Tuesday, September 22, 2009

The Economics of Science

Over the last half-century, the techniques of science have rapidly permeated into the field of economics. Tools such as game theory, stochastic calculus, and differential equations have been invaluable in analyzing different problems in economics, and in some cases (i.e. the famous Black-Scholes formula) solving them.

Now might be the time that the tools of economics should be applied to the study of science, or the lack thereof, in America. Economics, at a very fundamental level, is the study of incentives. In other words, economists study what drives people to behave the way they do. Economics is not simply a study of money; money just happens to be a convenient way to measure the value of different motivating factors.

In this article, I apply an economic incentive analysis to determine why Americans are not pursuing the sciences as early as high school and as late as graduate studies. There are several key structural problems within our educational and employment systems that I have been able to identify as providing strong disincentives to take science courses.

The first, and most easily identifiable of these problems, is within the differential grading practices in the sciences, humanities and arts. Namely, the sciences have significantly lower grading schemes at both high school and college and much higher failure rates. This creates a strong three-part incentive for students to not study the sciences. Firstly, the lower grades may be damaging to self esteem. Secondly, most colleges award class wide-honors such as valedictorian without normalizing grades across different disciplines, resulting in a median student in the sciences not receiving the same accolades as a median student in the humanities and arts. Thirdly, employers are also known for not normalizing across disciplines, either due to a lack of available information from the college or because they simply do not have time to conduct a detailed subject normalization. This holds true for many college admissions processes as well.

A second problem, although one much more difficult to correct than non-normalized grading schemes, is that of relatively modest salaries in the sciences. While it is true that engineers and scientists, on the average, make good money compared to those in other disciplines, it is also true that they rarely make great money. Engineers never make five million dollars a year, while there are tens of thousands of entertainers, businessmen, and athletes that do. The exception to this, is of course, starting your own company (as in the case of Google), but this does not provide a reason to study science, but rather, simply demonstrates that starting your own company can be highly profitable. The monetary payoff to studying science is lower than that of studying finance and becoming a banker. Consequently, why study sciences?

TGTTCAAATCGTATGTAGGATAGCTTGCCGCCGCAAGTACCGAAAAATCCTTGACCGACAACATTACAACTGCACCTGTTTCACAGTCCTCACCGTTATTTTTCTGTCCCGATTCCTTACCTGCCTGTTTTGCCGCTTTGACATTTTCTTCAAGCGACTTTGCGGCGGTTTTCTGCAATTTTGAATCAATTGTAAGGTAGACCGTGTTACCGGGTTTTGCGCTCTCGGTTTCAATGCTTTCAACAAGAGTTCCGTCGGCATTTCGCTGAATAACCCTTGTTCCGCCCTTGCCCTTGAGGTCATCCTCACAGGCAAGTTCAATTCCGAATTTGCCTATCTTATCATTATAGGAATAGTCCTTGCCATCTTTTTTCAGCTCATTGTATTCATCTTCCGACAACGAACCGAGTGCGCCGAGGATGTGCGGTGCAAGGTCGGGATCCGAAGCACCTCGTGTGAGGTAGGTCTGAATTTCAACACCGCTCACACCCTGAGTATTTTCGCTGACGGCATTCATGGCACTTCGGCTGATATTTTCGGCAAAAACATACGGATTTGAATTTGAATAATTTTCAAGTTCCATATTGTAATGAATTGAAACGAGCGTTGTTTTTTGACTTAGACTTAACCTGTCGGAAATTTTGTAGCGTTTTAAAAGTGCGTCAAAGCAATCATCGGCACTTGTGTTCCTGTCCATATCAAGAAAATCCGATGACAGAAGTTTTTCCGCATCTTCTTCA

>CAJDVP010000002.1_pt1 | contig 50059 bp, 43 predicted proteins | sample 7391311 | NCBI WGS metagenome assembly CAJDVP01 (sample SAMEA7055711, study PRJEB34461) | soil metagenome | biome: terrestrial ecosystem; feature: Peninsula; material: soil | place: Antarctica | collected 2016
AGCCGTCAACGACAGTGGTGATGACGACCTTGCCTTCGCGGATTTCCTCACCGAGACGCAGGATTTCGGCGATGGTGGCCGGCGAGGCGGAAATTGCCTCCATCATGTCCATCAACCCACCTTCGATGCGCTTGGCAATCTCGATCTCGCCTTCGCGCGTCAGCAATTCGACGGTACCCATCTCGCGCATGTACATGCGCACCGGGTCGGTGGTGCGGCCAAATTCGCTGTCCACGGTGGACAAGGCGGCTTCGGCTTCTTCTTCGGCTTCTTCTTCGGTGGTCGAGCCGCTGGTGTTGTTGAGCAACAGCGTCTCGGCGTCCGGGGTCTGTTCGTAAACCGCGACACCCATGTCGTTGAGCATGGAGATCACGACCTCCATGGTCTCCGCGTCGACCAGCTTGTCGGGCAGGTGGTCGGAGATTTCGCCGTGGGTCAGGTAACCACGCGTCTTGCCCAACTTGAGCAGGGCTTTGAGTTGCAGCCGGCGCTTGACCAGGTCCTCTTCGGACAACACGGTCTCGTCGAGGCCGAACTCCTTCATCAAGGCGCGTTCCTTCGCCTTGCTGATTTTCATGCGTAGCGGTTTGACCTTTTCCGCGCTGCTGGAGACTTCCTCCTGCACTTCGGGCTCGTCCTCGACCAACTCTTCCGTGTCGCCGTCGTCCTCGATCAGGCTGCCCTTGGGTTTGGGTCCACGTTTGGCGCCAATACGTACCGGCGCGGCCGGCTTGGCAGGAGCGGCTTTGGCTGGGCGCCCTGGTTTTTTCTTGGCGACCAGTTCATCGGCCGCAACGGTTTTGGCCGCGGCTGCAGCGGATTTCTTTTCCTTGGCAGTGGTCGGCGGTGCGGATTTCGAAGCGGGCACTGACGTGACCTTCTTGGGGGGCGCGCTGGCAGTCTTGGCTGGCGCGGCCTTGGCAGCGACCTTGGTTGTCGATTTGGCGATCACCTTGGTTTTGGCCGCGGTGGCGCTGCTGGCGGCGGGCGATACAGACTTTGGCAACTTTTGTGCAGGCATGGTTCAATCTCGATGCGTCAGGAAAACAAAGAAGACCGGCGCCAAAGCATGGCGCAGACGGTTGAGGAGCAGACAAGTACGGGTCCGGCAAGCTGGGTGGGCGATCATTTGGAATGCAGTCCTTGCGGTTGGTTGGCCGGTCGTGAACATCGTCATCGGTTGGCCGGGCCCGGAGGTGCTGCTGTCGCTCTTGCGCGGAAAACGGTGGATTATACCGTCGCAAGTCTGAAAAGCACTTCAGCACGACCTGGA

A third problem, also very difficult to correct, is the public perception of science and scientists, which generally tends to be quite negative. Scientists are often portrayed as geeky, socially awkward and poorly dressed. TV shows such as Bill Nye, Dexter’s Lab, and “Honey, I Shrunk the Kids,” are but several examples of the negative stereotyping as portrayed in children’s programming. This portrayal continues in more adult-oriented programming such as “The Big Bang Theory,” in which turns the characters’ awkwardness and geeky nature is related strongly to their scientific backgrounds and interests.

The incentive structure in America is set up to dissuade students from pursuing studies in the sciences. Contrast this to places like India, where degrees in engineering, physical sciences and medicine are considered the most prestigious degrees and necessary for getting the best-paying and most prestigious jobs (i.e. with foreign MNCs). It is no wonder then, that getting into engineering institutes and faculties in India is so difficult, whereas in America, science classes are depopulated by a plague of disincentives.

It is true that some of these disincentives are difficult to correct (i.e. changing pay structures and media portrayal), as any active attempt to modify them would violate rights such as freedom of speech and free market principles that are part of America’s core values. However, other problematic disincentives such as unequal grading are very easy to correct.

In America today, politicians constantly complain about the dearth of Americans pursuing studies in the sciences and about the consequences that this will have on America’s position in the world. But then again, why should Americans study sciences when the rewards are so unappealing: ridicule as a geek; poor job opportunities and terrible grades?

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